The HCTR maintains the benefit of distributing stress around the entire equatorial area of the lens capsule, and the indentations allow lens and cortex to be stripped and removed. Once the residual material has been removed, the HCTR can be rotated to change positions of the indentations and allow further removal of lens material that was compressed by the nonindented portions of the HCTR.

TECHNIQUE
Like other CTRs, the HCTR can be inserted manually or with an injector system. Modifications with suturing eyelets, such as the Cionni Capsular Tension Ring (Morcher GmbH) or Ahmed Capsular Tension Segment (Morcher GmbH), must be inserted manually. Before inserting any CTR, the capsular bag should be inflated with a dispersive viscoelastic solution. Dispersive viscoelastics such as chondroitin sulfate maintain capsular bag expansion while the CTR is manipulated. Cohesive viscoelastics made from sodium hyaluronate can be inadvertently extruded during implantation.

If possible, the CTR should initially be inserted into the area with the most zonular dialysis and rotated clockwise. The greatest amount of stress on the capsular bag is where the CTR is initially introduced. Hence, if the location of the initial implantation is at the weakest area, the CTR is pushed toward the weakness, thereby relaxing the remaining zonules; however, if the CTR is implanted 180? away from the area of weakness, the force of the implanted CTR pulls from the weakness, causing the remaining zonules to be strained.

Often the greatest difficulty of implanting any CTR is the final placement of its trailing end. With both manual and injector implantations, the final end must be carefully placed into the capsular bag. The difficulty of this step lies in releasing the hook of the injector system or manipulating the instrument from the final trailing eyelet. We recommend using a second instrument in the sideport incision to push off the trailing end of the CTR and assist in placing it into the capsular bag.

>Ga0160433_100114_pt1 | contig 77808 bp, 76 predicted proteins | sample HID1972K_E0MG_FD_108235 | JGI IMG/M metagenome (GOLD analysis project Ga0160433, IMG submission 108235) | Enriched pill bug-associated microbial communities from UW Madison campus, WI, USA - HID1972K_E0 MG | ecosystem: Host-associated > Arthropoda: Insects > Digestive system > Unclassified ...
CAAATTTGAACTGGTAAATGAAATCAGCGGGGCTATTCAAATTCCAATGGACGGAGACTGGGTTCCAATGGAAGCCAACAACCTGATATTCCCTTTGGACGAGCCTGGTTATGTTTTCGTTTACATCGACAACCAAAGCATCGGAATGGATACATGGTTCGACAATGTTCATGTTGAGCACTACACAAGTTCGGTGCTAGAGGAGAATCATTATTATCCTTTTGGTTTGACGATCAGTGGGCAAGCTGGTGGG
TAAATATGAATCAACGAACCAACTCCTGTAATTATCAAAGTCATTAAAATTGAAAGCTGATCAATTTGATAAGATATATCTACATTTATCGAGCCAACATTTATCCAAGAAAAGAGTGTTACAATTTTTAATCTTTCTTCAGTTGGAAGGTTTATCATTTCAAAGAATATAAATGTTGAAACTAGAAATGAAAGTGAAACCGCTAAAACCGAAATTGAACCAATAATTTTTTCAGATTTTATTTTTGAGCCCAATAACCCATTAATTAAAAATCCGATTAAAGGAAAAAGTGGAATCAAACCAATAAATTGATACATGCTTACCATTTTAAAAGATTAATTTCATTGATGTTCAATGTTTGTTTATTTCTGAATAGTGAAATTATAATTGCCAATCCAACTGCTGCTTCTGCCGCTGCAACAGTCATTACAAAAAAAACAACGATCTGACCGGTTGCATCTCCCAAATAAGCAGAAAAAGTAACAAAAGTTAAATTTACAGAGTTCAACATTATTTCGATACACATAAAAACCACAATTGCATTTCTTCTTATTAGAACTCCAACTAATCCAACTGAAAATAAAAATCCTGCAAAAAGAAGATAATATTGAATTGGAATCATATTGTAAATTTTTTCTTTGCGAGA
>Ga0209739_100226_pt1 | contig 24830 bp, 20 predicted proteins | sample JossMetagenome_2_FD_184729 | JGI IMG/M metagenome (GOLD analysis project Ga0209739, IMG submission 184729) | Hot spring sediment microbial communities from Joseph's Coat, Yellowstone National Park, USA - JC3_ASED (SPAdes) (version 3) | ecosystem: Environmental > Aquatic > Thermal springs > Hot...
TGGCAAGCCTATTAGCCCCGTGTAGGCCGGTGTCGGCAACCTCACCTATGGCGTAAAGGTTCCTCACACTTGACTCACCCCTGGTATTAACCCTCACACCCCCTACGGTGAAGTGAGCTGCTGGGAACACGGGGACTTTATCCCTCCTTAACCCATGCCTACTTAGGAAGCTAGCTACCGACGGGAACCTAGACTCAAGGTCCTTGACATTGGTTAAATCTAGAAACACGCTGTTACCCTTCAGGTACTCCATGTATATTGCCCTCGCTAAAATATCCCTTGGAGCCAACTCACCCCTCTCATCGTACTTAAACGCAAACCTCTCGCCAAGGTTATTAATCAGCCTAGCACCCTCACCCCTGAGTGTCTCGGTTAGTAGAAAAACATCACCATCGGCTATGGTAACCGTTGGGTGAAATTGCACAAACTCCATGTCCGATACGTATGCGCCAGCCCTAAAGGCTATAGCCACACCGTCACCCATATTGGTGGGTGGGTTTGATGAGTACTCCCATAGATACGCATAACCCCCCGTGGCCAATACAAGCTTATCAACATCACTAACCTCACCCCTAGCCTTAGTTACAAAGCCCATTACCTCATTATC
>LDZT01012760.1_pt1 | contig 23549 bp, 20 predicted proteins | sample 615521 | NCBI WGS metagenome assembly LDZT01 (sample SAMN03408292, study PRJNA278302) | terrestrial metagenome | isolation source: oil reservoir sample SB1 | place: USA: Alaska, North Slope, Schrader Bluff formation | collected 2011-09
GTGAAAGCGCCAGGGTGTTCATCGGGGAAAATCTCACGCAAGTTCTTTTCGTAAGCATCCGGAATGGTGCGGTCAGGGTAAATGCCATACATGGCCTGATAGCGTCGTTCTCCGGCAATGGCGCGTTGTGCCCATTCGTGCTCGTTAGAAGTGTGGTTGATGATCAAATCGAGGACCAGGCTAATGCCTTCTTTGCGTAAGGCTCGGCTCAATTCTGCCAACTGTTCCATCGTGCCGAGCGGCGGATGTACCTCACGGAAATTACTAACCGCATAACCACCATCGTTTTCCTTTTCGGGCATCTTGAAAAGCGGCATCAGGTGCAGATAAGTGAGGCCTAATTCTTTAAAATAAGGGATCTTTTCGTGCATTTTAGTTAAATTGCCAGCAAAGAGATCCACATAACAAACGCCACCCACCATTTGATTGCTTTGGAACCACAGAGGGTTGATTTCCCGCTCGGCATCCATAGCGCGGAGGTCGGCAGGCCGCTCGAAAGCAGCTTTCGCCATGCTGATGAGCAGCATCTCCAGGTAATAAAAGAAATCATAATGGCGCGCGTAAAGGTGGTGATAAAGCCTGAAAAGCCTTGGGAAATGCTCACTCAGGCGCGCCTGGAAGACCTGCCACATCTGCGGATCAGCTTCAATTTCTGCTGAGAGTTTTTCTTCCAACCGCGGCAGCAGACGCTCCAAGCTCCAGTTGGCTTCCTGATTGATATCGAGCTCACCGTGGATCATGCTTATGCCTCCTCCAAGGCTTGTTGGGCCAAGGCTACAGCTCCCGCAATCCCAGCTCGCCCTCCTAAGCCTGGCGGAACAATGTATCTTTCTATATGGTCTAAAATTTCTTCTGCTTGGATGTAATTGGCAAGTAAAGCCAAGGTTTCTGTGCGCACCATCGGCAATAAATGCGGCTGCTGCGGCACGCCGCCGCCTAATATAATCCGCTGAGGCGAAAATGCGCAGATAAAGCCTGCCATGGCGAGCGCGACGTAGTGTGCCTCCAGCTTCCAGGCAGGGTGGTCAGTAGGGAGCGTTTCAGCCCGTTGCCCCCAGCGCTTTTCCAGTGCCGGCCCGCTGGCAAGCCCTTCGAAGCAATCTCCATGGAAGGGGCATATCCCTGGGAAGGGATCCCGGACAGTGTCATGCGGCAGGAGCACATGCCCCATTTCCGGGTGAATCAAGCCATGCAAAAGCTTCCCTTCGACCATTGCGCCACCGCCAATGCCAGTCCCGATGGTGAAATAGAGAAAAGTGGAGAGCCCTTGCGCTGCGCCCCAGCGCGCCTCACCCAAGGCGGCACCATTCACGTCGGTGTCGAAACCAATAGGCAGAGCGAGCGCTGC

CONCLUSION
CTRs have proven to be useful devices for cataract surgery. During the years since their introduction, many modifications have been made to improve upon the original, the latest being the HCTR. Although CTRs can stabilize the eye for successful surgical completion, implantation of these rings should be carefully planned and properly executed. Additional improvements and information may further improve CTR performance and efficacy.

Kelly J. Grimes, MS, is a Research Associate at Ophthalmic Consultants of Boston. Mr. Grimes states that he has no financial interest in the products or companies mentioned. He may be reached at kellyjgrimes@gmail.com.

Bonnie An Henderson, MD, is a partner at Ophthalmic Consultants of Boston, and an Assistant Clinical Professor at Harvard Medical School, Boston. Dr. Henderson states that she is a paid consultant to Alcon Laboratories, Inc., and Ista Pharmaceuticals. She may be reached at tel: +1 781 487 2200, ext 3321; fax: +1 781 487 5717; bahenderson@eyeboston.com.